As it turns out, we could. Okay, we’re not a trending phenom, but a few hundred of our valued readers keep sticking with us, and we promise to keep working hard to make it worth your while.

So, our sincere thanks to you. You keep us going, and hopefully we help you do the same.

Accomplishment #3 – over 323,064 words and counting

If you’ve been following us for a while, you know that only 2 of the 5 finished their first drafts by the designated target date of February 5, 2013 (Joe and Paula). By the time the 5writers got together for our big Whistler critique fest in June, Karalee had finished her first draft, and Helga and I submitted partial manuscripts. As a group, we got over 300,000 words on paper, and critiqued every one of them.

And now, of course, we’re changing probably 150,000 of them, and adding another 300,000.

Ugh. Math. A writer’s least favourite subject.

My big, fat, life lesson

Personally, I’ve learned as much about myself in the past year as I’ve learned about writing. And that’s a lot.

Though I’ve been writing pretty well all my life, I came to fiction late and with great trepidation. I thought I had my eyes wide open by realizing at the outset that it would be a steep learning curve. I knew I knew how to write, but I didn’t know if I knew how to tell a story.

I not only underestimated the expected storytelling learning curve, but I was blindsided by all sorts of other learning curves I hadn’t anticipated. Like the extra determination it takes to start a whole new career when you’re 60. Not a hobby, where success is measured purely in terms of personal satisfaction, but a career, where success is also measured by satisfying an audience.

Let’s face it, most writers will never be published. There. I’ve said it. But if you’re writing to be read, then publication is the goal. And for me, the reality of what that really means finally sank in this year. It means:

  1. I have to actually finish the first draft.
  2. I have to then figure out what’s wrong with it (there will be lots), and polish it to a level that outshines the gazillion other unpublished manuscripts out there as I compete for the attention of an agent, editor and publisher.
  3. I have to go through the torturous snakes-and-ladders process of finding and selling to the abovementioned gatekeepers, which also means …
  4. I have to have another book, or more, in the works immediately.
  5. I have to repeat ad infinitum to feed either the slush pile or the bookshelf, depending on my degree of success.

Okay, we all know this stuff. We’ve read it. It’s been hammered into us by experts at conferences. We’ve discussed it ad nauseum. But internalizing the reality of this commitment – making it part of one’s life mission, because nothing else will really suffice – is another thing altogether. I had a long, long list of things I was eager to do when I retired from my “real” career. This year I had to realistically face whether writing was to be one of many pleasant pastimes, or would become another “real” career.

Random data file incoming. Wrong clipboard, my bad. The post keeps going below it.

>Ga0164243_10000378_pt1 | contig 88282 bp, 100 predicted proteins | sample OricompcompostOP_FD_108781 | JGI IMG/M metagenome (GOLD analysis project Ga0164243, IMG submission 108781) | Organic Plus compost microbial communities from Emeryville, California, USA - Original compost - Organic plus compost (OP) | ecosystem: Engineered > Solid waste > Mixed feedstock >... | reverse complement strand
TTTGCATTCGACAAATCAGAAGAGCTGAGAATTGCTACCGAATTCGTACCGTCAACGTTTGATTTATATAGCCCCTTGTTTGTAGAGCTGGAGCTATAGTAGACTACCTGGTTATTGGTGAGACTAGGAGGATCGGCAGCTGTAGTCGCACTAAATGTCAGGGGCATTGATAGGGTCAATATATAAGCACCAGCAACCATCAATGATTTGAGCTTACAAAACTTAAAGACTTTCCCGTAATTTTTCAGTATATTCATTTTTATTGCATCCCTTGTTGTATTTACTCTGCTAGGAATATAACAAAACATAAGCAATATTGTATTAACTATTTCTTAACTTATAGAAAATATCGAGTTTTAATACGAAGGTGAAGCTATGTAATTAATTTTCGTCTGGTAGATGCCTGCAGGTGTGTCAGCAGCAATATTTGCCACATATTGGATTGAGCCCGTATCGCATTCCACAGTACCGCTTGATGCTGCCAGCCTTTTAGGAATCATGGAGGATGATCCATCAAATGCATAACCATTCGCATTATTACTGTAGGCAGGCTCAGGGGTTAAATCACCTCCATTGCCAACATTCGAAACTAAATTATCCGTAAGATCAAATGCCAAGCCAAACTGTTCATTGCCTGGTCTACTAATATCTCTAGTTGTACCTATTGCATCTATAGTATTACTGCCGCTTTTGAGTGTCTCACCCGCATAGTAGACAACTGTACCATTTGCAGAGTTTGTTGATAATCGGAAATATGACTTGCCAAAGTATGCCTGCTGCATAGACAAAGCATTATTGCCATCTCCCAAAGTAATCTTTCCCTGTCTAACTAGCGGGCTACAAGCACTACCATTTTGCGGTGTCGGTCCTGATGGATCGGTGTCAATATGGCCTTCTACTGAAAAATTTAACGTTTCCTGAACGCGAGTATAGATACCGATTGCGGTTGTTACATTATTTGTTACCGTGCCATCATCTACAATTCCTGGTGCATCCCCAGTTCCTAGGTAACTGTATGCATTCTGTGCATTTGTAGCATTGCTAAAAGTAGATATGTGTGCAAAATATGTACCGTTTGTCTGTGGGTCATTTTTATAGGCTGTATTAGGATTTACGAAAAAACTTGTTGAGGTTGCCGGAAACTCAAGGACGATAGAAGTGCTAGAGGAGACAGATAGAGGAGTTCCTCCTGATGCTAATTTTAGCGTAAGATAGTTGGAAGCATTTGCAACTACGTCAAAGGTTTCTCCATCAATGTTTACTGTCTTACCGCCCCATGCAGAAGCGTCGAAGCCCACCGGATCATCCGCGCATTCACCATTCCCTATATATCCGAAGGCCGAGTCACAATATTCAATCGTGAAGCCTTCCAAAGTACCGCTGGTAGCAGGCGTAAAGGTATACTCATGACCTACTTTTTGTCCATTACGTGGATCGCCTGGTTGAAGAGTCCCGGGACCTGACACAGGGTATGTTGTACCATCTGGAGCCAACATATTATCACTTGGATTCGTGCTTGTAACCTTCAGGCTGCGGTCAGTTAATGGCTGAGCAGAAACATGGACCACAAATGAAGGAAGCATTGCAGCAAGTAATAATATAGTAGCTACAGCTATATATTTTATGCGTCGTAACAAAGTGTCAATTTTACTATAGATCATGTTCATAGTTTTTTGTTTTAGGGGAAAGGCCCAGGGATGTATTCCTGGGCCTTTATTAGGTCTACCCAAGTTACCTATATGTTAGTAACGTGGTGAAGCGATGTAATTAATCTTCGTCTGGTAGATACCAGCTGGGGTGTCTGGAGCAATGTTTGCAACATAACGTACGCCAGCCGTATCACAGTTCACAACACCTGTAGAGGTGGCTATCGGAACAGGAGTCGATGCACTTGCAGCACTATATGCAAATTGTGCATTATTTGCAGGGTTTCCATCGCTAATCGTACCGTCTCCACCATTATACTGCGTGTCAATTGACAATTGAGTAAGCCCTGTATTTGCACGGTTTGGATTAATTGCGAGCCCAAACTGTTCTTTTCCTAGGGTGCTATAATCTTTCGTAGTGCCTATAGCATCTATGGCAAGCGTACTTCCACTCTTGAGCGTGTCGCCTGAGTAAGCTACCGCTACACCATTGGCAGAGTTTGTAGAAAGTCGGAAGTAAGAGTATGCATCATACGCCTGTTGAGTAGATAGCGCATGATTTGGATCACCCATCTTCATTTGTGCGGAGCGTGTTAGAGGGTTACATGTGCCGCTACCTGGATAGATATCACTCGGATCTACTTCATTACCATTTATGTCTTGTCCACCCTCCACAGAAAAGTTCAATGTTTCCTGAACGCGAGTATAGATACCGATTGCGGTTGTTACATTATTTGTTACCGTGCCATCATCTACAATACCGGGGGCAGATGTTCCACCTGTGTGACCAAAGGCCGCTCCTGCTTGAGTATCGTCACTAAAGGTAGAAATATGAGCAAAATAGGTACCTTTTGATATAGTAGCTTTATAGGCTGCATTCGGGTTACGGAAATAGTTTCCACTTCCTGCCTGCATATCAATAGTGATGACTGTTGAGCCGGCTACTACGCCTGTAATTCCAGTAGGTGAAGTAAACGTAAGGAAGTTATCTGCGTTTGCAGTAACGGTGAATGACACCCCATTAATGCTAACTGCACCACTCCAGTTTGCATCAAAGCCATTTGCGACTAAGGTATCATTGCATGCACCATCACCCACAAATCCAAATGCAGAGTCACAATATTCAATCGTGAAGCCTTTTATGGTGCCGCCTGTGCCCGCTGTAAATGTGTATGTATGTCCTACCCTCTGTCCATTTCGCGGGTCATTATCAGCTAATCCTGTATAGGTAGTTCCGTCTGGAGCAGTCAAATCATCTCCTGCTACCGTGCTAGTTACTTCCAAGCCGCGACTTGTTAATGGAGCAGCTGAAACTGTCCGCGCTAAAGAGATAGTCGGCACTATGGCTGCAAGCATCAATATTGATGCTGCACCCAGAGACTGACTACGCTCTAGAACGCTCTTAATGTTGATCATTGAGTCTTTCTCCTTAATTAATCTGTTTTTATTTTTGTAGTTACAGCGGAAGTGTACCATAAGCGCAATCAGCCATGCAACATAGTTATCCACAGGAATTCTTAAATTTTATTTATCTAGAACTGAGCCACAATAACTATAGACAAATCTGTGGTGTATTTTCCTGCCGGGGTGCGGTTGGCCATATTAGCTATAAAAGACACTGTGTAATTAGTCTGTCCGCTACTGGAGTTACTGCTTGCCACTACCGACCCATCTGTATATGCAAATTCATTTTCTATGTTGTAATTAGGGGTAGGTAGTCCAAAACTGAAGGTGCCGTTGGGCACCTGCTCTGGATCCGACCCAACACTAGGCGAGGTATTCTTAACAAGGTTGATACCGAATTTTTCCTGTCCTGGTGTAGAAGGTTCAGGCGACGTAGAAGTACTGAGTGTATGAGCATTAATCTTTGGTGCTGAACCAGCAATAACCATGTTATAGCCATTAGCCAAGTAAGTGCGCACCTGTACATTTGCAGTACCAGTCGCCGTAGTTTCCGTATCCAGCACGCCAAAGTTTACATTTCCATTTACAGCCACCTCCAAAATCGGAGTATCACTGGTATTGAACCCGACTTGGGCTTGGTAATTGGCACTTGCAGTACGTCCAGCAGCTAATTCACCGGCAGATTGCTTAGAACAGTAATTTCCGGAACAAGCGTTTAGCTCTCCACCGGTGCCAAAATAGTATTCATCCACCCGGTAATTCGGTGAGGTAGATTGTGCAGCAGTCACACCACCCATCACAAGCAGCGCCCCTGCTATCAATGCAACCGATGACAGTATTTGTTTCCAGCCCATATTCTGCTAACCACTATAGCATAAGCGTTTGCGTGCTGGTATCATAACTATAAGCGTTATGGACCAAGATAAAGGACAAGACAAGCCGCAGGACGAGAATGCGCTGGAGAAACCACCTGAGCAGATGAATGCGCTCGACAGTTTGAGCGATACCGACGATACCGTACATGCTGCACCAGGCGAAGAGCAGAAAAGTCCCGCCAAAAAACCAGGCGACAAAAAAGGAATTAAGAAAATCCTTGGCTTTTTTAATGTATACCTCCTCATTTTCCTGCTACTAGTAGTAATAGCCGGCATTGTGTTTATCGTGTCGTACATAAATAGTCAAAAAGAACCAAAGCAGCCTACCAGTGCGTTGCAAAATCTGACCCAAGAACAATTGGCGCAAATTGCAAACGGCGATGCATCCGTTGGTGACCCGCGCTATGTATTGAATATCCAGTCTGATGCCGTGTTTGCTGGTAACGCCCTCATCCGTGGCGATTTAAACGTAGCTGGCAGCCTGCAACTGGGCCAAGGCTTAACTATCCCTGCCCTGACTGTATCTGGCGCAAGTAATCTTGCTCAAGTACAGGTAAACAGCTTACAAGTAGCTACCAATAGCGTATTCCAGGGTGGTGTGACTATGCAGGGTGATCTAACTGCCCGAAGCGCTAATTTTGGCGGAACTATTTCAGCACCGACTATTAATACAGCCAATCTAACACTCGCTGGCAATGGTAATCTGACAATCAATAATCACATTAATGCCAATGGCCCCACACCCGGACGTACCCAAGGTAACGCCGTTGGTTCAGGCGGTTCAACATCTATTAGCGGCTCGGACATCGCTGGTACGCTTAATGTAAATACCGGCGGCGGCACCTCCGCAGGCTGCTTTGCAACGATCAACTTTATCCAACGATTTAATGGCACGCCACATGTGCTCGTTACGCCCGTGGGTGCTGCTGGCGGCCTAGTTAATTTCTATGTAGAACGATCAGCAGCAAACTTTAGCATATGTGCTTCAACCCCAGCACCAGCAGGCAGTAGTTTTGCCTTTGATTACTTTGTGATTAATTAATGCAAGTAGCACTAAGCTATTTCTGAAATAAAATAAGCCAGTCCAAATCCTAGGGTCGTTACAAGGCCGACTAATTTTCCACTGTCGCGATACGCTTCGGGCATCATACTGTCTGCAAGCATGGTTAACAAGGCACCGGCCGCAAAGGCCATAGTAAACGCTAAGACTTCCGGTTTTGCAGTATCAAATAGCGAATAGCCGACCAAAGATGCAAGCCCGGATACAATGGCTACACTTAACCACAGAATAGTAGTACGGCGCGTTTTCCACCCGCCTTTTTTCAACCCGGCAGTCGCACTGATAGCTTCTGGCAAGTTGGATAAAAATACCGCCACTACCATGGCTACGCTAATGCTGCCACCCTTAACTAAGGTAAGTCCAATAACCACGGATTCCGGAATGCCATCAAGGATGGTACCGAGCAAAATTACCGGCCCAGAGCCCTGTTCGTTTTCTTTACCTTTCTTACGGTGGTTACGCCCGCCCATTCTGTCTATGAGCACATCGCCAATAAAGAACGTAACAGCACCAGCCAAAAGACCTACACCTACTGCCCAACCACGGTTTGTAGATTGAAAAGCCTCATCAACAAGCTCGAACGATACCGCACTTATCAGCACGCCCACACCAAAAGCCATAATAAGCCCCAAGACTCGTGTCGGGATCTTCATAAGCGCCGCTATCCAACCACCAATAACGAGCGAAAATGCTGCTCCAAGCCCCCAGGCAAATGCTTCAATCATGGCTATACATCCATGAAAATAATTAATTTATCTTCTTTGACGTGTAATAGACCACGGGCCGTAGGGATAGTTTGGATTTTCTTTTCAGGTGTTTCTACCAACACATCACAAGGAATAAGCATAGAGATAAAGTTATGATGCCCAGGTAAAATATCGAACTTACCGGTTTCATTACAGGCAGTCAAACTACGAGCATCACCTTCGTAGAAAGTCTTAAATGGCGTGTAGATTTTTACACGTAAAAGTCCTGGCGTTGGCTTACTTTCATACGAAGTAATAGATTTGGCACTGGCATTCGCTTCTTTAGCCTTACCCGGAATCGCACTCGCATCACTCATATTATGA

Everyone who writes has heard the famous writer-at-a-cocktail-party story, broadly ascribed to a lecture given by Canadian lit queen Margaret Atwood:

A brain surgeon meets a writer at a cocktail party.

“So you write?” says the brain surgeon. “Isn’t that interesting. I’ve always wanted to write. When I retire and have the time I’m going to be a writer.” 

“What a coincidence,” says the writer, “because when I retire I’m going to be a brain surgeon.”

I’ve been harbouring the secret suspicion that I’m really just a naive “brain surgeon” who thinks writing is easier than brain surgery – something to keep me amused and purposeful in my retirement. This year’s 5writers challenge has forced me to come to grips with my ambitions. What kind of writer am I – really?

My decision: I’m still teetering. My heart says, “career”. My head asks, “do you really want to work as hard as you did during the 40 years you had your nose to the grindstone?” Because that’s what it will take to become a writer who gets published, gets read, achieves commercial success.

Like the majority of that huge community of unpublished writers out there, I haven’t really committed yet to writing being my life’s absolute, number one, top priority. But, like many of them, I thought I had already made that commitment. This year taught me that I have not.

And that, ironically, is real progress.

I’m acutely aware that I’m part of a generation that wants it all – a ridiculous impossibility. Time is a cruel taskmaster. To do something really well, you have to feed your dream with your blood, sweat, tears … and time. You have to give up other things.

I am a writer. I will write for the rest of my life. Because, as Maya Angelou wrote, “There is no agony like bearing an untold story inside you.”

But the question remains: what kind of writer will I be? My “5writers year” has been endless. That is to say, I’ve not yet typed “the end” in the story I began on September 5, 2012. When I do, I can make a new beginning.

Hopefully by then I’ll be wiser about what kind of writer I am.